Digital literacy and the basic skills required for learning online like use of search engines, learning management system, video conferencing apps, uploading and downloading abilities, document creation, use of collaborative online platforms, discussion forums, knowledge of cyber safety rules, etc. largely determine a student’s success in online studies. Skills are something which one acquires through exposure, practice, and guidance from a mentor. Hence, teachers’ digital skills are crucial for translation of those skills in their learners. Teacher training thus constitutes one of the most important element for success of online learning. Moreover, the findings that private school students found themselves better equipped with digital skills when compared to KV and government school students can be attributed to better availability of digital devices and their prior experiences or exposure to digital education in some forms.

Table 7

Digital skills for online studies – Comparison of students of Pvt. Vs Govt.’s vs KV

Item Item Statement Sample Strongly 

 

Disagree

Disagree Undecided Agree Strongly 

 

Agree

Nos. % Nos. % Nos. % Nos. % Nos. %
5 It is difficult for me to search for relevant and useful quality study material from the vast pool of information on the internet. Pvt. 3 4.7 19 29.7 8 12.5 30 46.9 4 6.25
Govt. 3 8.3 3 8.3 3 8.3 19 52.7 8 22.2
KVS 3 4.1 23 31.5 10 13.7 31 42.5 5 6.8
6 I am facing difficulty in switching from classroom-based face-to-face learning to online learning. Pvt. 4 6.3 21 32.8 8 12.5 23 35.9 8 12.5
Govt. 0 0 6 16.6 4 11.1 16 44.4 10 27.7
KVS 4 5.5 23 31.5 10 13.7 31 42.5 5 6.8
7 Studying in a physical classroom is different from studying online as both require a different set of skills. Pvt. 2 3.1 8 12.5 7 10.9 32 50 15 23.4
Govt. 0 0 4 11.1 4 11.1 20 55.5 8 22.2
KVS 2 2.7 11 15.1 9 12.3 36 49.3 15 20.5
8 I do not possess adequate digital literacy and proficiency in using online learning tools for my online studies. Pvt. 7 10.9 6 9.4 13 20.3 29 45.3 9 14.1
Govt. 0 0 3 8.3 2 5.5 21 58.3 10 27.7
KVS 3 4.1 11 15.1 7 9.5 37 50.7 15 20.5

(Sample: Pvt.: 64, Govt.: 36, KVS:73, Total:173)

Figure 9.
Difficulty in searching information on Internet

Figure 10.
Finding difficulty in switching to online studies

Figure 11.
Online learning is different from face-to-face learning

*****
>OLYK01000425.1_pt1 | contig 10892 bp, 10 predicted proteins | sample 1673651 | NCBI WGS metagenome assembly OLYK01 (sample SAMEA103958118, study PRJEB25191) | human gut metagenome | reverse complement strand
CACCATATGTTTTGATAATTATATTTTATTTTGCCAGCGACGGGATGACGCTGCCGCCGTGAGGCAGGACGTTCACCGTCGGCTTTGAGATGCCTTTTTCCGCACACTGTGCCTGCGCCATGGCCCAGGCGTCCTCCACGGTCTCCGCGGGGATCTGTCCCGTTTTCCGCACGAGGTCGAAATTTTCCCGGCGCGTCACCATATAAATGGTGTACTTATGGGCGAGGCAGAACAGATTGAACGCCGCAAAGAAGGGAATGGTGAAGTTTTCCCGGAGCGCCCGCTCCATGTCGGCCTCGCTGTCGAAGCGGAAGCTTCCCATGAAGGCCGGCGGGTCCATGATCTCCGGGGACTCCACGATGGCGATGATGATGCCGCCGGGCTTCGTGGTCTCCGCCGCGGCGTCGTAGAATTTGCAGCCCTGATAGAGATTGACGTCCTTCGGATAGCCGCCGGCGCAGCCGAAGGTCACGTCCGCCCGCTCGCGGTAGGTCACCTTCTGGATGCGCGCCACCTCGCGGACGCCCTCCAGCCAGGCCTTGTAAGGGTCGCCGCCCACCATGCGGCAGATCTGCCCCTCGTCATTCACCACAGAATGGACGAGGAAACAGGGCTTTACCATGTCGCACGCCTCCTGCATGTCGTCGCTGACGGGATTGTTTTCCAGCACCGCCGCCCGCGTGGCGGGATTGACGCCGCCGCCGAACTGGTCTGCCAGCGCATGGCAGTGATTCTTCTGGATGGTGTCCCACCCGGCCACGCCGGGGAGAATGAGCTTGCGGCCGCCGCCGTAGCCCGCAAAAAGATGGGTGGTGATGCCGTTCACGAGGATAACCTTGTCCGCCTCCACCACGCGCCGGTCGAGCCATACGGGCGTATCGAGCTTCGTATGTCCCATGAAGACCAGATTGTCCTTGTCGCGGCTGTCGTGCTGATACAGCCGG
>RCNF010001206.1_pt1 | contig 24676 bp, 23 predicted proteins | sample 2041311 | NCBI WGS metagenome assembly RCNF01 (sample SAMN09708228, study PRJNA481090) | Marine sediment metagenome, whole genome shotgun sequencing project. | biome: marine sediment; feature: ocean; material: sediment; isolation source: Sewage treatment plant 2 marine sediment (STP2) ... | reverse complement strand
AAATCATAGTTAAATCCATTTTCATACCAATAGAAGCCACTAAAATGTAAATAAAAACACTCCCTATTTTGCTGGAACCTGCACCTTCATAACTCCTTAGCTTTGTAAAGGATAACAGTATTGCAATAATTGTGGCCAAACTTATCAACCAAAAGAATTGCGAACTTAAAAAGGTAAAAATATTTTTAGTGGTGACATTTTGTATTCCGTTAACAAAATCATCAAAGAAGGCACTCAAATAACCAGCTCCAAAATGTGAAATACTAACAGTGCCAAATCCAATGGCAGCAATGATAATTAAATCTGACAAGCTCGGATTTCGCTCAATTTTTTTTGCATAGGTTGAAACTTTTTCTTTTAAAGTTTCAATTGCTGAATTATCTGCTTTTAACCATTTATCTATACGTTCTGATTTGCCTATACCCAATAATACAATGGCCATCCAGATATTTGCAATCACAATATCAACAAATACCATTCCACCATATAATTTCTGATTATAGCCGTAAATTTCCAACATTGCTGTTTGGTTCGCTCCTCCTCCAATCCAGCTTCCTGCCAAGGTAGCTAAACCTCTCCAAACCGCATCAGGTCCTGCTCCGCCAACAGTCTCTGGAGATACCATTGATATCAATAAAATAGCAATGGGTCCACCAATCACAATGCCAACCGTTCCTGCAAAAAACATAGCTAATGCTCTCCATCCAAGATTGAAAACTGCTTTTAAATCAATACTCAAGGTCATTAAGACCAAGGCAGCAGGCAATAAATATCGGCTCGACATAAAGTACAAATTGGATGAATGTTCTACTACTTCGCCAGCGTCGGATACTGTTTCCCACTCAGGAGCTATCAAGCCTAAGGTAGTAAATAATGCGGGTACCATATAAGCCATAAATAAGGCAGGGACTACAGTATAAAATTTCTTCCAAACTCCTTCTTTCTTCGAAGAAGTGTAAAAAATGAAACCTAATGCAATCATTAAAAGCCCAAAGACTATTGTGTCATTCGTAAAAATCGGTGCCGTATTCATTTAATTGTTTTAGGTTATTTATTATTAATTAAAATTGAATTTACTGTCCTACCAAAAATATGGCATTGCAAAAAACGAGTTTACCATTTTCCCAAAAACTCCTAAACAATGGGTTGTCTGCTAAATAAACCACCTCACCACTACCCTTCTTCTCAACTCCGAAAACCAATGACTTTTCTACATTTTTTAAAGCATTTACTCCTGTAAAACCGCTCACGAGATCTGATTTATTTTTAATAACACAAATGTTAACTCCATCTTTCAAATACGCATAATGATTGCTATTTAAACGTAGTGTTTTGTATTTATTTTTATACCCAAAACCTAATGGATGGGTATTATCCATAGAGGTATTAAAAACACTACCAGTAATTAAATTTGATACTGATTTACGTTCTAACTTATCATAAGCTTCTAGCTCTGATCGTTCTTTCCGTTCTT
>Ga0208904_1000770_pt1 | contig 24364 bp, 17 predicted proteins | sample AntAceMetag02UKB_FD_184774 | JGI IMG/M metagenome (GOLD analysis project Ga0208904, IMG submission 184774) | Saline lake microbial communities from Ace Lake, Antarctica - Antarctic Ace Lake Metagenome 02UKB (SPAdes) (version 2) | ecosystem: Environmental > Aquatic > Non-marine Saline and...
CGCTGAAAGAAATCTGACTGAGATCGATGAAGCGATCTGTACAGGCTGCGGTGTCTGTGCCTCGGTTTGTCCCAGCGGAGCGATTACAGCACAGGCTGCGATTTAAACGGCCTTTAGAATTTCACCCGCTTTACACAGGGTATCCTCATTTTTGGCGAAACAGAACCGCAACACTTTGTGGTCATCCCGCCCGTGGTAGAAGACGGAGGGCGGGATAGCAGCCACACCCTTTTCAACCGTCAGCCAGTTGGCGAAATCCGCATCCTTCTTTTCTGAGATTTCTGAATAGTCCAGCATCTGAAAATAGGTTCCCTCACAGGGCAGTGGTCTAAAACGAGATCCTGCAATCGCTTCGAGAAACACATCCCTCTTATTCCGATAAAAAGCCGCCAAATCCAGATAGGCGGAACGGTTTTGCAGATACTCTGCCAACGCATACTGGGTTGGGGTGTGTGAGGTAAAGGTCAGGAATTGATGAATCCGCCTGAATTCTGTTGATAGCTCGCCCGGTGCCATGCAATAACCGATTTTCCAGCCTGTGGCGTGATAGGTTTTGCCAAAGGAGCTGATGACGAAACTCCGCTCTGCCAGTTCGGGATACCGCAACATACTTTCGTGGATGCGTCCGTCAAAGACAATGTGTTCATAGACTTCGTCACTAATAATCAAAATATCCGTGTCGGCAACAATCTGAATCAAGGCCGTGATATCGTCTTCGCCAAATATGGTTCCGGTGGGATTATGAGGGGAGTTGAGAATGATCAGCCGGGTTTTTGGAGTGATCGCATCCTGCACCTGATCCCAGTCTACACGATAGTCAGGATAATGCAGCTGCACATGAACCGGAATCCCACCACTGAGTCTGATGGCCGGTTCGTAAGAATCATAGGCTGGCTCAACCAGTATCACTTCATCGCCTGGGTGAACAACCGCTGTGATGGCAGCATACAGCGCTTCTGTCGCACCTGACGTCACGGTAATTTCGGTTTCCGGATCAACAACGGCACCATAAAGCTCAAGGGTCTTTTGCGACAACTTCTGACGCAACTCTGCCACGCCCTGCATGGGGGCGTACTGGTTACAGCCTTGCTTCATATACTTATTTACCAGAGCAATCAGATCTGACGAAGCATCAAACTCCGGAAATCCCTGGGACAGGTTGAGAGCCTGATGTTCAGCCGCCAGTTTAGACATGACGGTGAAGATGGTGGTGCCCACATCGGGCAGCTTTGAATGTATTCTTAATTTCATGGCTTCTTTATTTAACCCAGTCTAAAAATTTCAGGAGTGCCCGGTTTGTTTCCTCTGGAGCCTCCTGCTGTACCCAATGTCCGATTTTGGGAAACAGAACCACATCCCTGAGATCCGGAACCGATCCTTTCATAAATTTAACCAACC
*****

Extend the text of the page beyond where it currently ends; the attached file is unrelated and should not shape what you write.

Figure 12.
Learners who feel they do not possess adequate digital literacy

4. CONCLUSION

The study concluded that the emergency remote teaching via online mode during pandemic was taking place in private schools and KVs but was hardly present in government schools. Most of the learners from government schools reported to have not received any form of online study support from schools. Lack of online teaching-learning arrangement in government schools can be largely attributed to the absence of e-readiness in terms of digital access and digital skills (as revealed by data) among learners. Both digital access and digital skills were found to be exhibiting significant gaps indicating poor e-readiness of government school students as compared to private schools.

Additionally, the inability of schools to equip with online schooling requirements in such short time and teachers’ inability to teach online could be among several other factors responsible for visibly bumpy transition to universal online learning. The findings of the study pointed out that 27-30% of the school-going, senior-secondary learners did not have their own digital devices. These numbers may further increase if a larger and more representative sample (for instance, the learners from rural hinterland) is taken into consideration. About 37-40% of the learners did not have access to fast internet connectivity required for online studies.This number may further shrink if the new benchmark of broadband data transmission is taken into account. A separate study focussing only on ascertaining the true number of fast broadband connections (both wired and wireless) among learners is necessary to determine the digital access in exactitude. Further, 60% of the learners reported to have no access to technical support and hardware experts in the case of machine breakdown due to overusage in times of COVID pandemic.